Continued from Bird Hunting
Much of the story so far has been linear and easy to corroborate with letters and diaries. Thin ice looms. Letters and diaries still abound, but now gaps in dates and abrupt changes in address appear. What happened in the years that followed, assumed Medusa’s head, as my mother retold the story to friends, each of whom hung onto each word as if it were a sacred text. Sacred perhaps. But reliable? The world never agrees on the reliability of sacred texts—with good reason.
I found among my mother’s papers, a sheet torn from a page-a-day calendar—November 27, 1942. Half a dozen words, in her hand, scrawled across the sheet: Starting out for a grand experience. It was the day after Thanksgiving.
At some point between Yry’s arrival at the CX on August 20, 1942 and her rather abrupt departure three months later, her world mysteriously shifted. A kind and gracious letter from Claire, coincidentally dated November 27, 1942, counsels Yry to enjoy her new experience, noting that it would surely bring her satisfaction and independence. Claire shares a tidbit of advice that had been given to her at the age of 27. “Try not to take yourself too seriously.” Claire continues by addressing her former “tough counseling,” but falls short of apologizing for anything she said. She stands by her advice—boy would I love to know what that tough counseling was—and wishes Yry well. “You leave the CX with much love and hope from everyone.”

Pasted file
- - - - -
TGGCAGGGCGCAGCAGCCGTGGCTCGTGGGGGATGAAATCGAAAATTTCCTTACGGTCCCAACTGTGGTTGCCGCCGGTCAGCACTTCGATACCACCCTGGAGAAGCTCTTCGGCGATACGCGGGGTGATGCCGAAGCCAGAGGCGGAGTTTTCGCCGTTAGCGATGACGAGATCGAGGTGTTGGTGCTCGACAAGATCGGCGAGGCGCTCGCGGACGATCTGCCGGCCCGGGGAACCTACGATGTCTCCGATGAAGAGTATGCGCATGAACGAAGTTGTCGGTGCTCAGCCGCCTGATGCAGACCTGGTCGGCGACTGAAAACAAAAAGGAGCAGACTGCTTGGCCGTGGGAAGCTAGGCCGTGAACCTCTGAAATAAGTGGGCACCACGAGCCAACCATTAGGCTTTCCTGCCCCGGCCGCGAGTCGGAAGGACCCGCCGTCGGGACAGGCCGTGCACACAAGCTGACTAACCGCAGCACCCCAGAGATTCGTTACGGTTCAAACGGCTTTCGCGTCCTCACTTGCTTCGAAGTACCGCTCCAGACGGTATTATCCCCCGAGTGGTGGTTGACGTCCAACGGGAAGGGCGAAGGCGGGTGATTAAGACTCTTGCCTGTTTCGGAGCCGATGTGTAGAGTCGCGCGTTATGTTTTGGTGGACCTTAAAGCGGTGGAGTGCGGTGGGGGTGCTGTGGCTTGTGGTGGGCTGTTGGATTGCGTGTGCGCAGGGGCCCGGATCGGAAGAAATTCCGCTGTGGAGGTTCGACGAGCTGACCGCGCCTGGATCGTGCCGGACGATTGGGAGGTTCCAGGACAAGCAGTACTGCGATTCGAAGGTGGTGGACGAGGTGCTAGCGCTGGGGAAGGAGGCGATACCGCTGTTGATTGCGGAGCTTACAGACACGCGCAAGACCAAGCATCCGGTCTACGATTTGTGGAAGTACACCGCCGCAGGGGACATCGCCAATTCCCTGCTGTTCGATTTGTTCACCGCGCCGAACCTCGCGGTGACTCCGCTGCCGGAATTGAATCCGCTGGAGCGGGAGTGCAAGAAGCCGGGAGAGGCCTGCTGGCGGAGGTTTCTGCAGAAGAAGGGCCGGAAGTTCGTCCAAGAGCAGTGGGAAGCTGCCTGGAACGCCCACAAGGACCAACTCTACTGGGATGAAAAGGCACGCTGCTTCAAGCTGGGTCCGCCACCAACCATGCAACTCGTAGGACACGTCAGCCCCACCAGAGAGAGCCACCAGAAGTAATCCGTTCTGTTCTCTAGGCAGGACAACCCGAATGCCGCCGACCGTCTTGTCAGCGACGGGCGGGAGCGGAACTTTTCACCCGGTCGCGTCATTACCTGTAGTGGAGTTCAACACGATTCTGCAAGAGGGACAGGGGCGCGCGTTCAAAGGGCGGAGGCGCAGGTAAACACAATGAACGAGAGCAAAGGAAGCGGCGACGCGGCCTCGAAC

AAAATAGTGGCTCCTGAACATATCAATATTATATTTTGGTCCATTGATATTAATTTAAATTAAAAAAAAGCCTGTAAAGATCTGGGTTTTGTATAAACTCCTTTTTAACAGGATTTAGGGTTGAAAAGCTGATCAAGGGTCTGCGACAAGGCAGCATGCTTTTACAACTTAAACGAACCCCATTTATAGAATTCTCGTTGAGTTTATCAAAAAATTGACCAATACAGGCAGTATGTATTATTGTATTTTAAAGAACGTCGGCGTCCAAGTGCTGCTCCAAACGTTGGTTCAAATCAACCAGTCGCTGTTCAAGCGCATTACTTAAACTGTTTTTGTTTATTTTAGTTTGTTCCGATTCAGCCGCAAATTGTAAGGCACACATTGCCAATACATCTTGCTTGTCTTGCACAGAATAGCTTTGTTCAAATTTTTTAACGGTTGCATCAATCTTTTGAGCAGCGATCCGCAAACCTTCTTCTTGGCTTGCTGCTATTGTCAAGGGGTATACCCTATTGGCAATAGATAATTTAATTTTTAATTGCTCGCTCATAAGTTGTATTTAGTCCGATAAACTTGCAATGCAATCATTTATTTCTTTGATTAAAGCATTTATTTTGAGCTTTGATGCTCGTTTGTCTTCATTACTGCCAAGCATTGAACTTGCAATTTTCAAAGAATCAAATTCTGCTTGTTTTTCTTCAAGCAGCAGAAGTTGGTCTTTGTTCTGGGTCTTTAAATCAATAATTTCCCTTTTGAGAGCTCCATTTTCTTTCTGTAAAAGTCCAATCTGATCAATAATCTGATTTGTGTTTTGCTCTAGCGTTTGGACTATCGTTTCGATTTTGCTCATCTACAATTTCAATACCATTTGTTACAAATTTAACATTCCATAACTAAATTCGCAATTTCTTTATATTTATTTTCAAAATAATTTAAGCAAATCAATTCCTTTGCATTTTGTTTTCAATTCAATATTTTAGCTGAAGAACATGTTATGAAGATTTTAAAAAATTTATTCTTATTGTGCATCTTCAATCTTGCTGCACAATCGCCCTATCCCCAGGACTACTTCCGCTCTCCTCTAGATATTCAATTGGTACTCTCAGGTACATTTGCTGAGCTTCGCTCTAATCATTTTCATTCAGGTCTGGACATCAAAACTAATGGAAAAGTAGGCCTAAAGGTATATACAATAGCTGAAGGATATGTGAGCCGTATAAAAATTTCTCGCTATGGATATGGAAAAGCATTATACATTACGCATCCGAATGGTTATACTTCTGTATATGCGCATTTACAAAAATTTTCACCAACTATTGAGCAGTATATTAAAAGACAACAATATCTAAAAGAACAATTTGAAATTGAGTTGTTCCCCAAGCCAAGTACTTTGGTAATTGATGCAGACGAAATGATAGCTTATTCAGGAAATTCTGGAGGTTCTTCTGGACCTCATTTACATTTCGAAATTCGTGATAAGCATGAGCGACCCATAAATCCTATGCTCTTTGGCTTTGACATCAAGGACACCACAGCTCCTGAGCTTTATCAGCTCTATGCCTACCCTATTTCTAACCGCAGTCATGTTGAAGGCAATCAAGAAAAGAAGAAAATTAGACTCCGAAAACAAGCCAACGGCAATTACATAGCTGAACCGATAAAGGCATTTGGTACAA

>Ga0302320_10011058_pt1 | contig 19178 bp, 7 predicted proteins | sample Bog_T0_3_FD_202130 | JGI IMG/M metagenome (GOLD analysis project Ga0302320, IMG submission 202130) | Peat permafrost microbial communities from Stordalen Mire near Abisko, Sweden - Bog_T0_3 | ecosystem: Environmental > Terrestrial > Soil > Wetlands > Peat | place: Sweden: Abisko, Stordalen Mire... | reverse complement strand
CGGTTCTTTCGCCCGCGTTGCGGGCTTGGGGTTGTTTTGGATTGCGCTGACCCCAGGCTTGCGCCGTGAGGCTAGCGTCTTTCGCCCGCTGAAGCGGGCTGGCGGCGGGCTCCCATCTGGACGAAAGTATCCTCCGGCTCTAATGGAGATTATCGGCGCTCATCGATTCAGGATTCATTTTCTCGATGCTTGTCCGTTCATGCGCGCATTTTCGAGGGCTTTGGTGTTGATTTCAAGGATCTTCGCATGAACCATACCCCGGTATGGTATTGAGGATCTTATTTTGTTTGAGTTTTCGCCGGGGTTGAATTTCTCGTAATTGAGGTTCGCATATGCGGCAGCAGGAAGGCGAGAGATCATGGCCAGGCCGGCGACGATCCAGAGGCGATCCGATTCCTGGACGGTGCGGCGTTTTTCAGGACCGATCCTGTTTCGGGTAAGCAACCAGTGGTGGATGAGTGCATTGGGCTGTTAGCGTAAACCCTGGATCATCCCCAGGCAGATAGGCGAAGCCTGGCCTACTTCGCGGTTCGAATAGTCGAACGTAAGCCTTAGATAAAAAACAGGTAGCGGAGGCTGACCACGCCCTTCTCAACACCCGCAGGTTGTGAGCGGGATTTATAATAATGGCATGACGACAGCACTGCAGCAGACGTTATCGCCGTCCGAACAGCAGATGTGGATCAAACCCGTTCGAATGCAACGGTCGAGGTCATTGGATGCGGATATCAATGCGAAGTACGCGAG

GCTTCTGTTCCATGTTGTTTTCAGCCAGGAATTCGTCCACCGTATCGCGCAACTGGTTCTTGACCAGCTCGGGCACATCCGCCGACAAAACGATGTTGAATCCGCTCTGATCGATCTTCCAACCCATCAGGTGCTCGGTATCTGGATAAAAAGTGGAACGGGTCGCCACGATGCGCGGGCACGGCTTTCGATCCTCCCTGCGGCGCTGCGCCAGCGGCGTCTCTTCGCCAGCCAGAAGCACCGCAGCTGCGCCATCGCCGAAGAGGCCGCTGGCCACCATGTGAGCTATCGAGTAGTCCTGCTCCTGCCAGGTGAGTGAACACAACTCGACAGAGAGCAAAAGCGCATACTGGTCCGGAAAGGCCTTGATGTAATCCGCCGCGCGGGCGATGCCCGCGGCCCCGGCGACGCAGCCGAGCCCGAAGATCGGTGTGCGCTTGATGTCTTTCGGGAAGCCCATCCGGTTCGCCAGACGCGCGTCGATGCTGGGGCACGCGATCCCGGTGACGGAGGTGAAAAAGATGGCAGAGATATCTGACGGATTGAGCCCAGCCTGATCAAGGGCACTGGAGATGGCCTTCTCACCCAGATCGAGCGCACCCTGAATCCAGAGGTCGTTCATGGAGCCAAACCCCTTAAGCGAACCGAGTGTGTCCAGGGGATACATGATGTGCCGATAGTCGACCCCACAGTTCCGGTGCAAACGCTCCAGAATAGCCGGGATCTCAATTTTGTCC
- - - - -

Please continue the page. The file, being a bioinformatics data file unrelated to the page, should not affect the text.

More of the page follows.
One thing is clear. Yry’s dream was set. One day she would own her own ranch. Among her papers is another letter, dated, November 27, 1942. This one, from her father, expresses regret at having annoyed her and at their strained communication during the past years. It is clear from this letter that Herman was feeling his 60 years, and not lightly. He acknowledges her love of the west, the wide open spaces, the ruggedness, and her desire to make a life there. Though he admits life in the country is more intimate and healthy, he concedes that he loves living in a big city. He thrives on the driving force, the energy of city life. (Hence, I understand a great, unfathomable divide between him and his wife, Norah, who contrarily adored the bucolic village life, realized by the New Rochelle house.) Herman encourages Yry to consult with her good friends at the CX.
“George is a wise man with brusque exterior but a sensitive and fine soul. Claire is a kind and generous woman. They will both be helpful if you confide in them.”
Confide? Confide what?
Continuing, Herman wishes he could buy her a ranch, but must reorganize the firm, and keep in narrow limits. (Of course, the firm would still be recovering from the devastation wreaked by Adolph.) His final wisdom to her is to learn the business of ranching before diving in.
Meanwhile, ranch or no ranch, Herman was still funding Yry’s pinball trajectory through life.